REVIEW: Seth Rogen Barely Half a Hero in The Green Hornet
The idea of Seth Rogen as the Green Hornet so inflaming the fanboy community is amusing, since that group's 20/50 vision also had it tsking its disapproval about Michael Keaton as Batman and Robert Downey Jr. as Iron Man (corrective hindsight brought them on board for the latter). But as with those previous strip-to-screen revivals, this new Hornet excited me; Seth Rogen as Britt Reid in a film directed by Michael Gondry sounded very promising.
For those who aren't comic-book fluent, the Green Hornet got his start in a 1930s radio serial. By day, he was Britt Reid, newspaper publisher, and by night, the Hornet, a masked hero without superpowers who subdued crooks occasionally with his fists, and more often, his gas gun -- what Jules Feiffer described in his book, The Great Comic Book Heroes as the rich man's version of non-lethal chemical warfare. (Feiffer could've specified "rich white man's version.") Kato, the Hornet's trusty manservant, did the majority of the thankless dirty work, including acting as Reid's chauffeur for both his civilian and masked identities. Then in the '60s, producer William Dozier -- who immortalized Adam West's undefined abs and Burt Ward's squeak in the Batman TV show -- translated The Green Hornet into a similarly camp TV series; as Kato, Bruce Lee's physical aplomb and movie-star charisma made the short-lived series a legend.
While this latest Rogen-penned iteration is a game try, it feels a bit like he's trying to make a volume out of a footnote. Even the new NBC series The Cape manages to stake more a claim on the superhero genre than this Hornet, affectionately revisiting comics while maintaining a kid's purity of belief. Unfortunately, Hornet feels like a movie everyone involved with thinks they're smarter than -- and too cool to bring that boyish zealotry along to.
The main issue is that the characters Rogen writes for himself to play are often far less self-aware than he thinks, even while compulsively commenting on their surroundings. In Pineapple Express his only goal is to pass judgment on the world in his stoner's bullfrog voice. Rogen's meta-take in Hornet is more interesting than the plot itself: He and writing partner Evan Goldberg's script starts with the assassination of Britt's crusading newspaper dad (Tom Wilkinson) and leads into a Los Angeles gang war, which the media escalates, especially the Reid family newspaper The Daily Sentinel, under Britt's heavy hand.
Rogen and Goldberg ably folded pieces of Jonathan Hickman's The Nightly News comic series and Walter Hill's The Warriors into the mix. It's just that no one ever got around to stirring it. Hornet becomes that oddity -- a film more fun to describe than to watch. The filmmakers understand any excitement over the Hornet only came about because of the '60s series -- and principally because of Bruce Lee's Kato and the gorgeous lacquered finish on the Black Beauty, the '65 Chrysler Imperial that Kato drove them around in and that sported an options package from the Blackwater catalog. So Kato (Jay Chou) is shown as being more capable than Reid in every way, from laying a foam leaf on a cappuccino to auto mechanics to finally designing and building the Black Beauty. The long and belabored punchline is that Kato is the sifu, even though Reid thinks he's the master -- the sort of obviousness some may mistake for a subversion of the genre.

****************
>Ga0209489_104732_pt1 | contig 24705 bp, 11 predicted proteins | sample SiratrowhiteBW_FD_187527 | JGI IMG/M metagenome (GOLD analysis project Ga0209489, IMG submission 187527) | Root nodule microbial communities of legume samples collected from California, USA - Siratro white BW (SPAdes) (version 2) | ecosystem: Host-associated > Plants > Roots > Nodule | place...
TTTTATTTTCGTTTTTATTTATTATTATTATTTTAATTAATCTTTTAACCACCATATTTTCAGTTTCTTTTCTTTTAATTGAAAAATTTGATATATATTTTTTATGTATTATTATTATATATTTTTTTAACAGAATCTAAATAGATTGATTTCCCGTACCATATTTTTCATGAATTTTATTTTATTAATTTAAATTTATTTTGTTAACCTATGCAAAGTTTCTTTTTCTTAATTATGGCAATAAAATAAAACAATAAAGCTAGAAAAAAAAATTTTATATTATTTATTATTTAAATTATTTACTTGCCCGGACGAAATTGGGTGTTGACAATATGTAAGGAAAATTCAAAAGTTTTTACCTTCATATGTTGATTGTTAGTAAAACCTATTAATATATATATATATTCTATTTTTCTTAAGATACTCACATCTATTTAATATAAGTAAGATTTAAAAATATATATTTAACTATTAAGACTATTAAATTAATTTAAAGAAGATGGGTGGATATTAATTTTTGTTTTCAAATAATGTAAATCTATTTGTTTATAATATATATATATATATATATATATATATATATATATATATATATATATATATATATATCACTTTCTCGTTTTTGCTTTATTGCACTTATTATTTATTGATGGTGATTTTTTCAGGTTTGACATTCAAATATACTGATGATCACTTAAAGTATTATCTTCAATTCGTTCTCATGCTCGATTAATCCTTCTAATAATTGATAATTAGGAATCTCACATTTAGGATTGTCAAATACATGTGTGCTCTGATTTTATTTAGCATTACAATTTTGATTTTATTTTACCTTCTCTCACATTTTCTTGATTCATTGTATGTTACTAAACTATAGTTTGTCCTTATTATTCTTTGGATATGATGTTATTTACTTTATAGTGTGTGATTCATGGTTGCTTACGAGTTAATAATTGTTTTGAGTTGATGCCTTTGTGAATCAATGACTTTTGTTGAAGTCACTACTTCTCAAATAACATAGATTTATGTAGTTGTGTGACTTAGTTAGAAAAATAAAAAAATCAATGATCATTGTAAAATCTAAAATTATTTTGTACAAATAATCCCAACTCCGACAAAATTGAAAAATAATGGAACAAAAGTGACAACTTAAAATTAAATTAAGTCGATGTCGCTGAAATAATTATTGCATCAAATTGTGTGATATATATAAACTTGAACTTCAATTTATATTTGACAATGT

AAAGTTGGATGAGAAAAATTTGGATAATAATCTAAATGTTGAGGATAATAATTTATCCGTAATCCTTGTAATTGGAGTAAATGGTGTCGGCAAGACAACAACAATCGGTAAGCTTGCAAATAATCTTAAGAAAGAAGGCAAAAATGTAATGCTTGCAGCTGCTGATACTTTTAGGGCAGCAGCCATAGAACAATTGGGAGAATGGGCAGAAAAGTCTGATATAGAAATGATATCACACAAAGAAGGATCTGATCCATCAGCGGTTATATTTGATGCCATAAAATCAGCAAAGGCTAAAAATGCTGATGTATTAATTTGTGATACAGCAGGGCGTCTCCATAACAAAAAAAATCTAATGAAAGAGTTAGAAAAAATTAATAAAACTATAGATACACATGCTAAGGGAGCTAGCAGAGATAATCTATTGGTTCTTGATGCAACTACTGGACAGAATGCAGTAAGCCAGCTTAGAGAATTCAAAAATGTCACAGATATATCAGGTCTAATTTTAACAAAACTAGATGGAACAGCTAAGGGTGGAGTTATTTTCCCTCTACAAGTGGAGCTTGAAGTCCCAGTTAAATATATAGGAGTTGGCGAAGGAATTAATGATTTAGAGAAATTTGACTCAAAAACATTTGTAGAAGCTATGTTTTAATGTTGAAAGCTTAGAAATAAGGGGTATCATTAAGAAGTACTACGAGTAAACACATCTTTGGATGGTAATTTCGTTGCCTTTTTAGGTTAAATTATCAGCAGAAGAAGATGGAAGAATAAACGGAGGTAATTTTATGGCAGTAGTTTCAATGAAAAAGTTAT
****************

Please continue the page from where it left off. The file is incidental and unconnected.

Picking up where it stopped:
On top of all that, there's not much chemistry between Rogen and Chou, so little in fact that when Reid and Kato's bros squabble turns into a fight, you'll think of how much more effective the lover's spat between Rogen and James Franco was in Pineapple Express. You'll also be reminded of Express during the climactic Hornet battle; Express so cleverly made the concept of Rogen in an action set-up the stuff of comedy, he can't be taken seriously in a similar setpiece now.
To divert himself from the weightless narrative, Gondry uses his eye for choreographing machinery. His visual chic turns the printing process in the newspaper plant into poetry. He shoots the Black Beauty so lovingly, it's as if he'd spent hours assembling the Aurora model version.
Since all of the characters come off as joke set-ups, there's not much they can do. When Cameron Diaz rushes in breathlessly half an hour into the movie, it's as if someone just remembered the movie needed a woman. And when Christoph Waltz, as the petty, jealous bad guy Chudnofsky, isn't engaged as an actor, his suavity turns into contempt -- here, it's what Mary McCarthy once called an oily virtuosity. Rogen hasn't stepped up his game that much. Despite his obvious pride in his new Lean Cuisine physique, his Britt Reid is still hobbled with a slacker's posture. Even Rogen's gift for turning any environment he inhabits in into a clubhouse doesn't help.
Rogen and Goldberg write funny lines, and the idea of L.A. as a city with several newspapers that people read -- as well as pedestrian traffic -- amuses as well. (As is the notion of the Sentinel being such a big deal, given the real life Los Angeles Sentinel happens to be one of the venerated African-American newspapers in the country.) When Bruce Lee gets his cameo in The Green Hornet -- as one of the drawings in Kato's notebook -- it clarifies what the film is: an unrealized sketch. A sketch can afford to allude to a point of view. Moviemakers need to show their point of view, something this shrug of a movie never gets around to doing.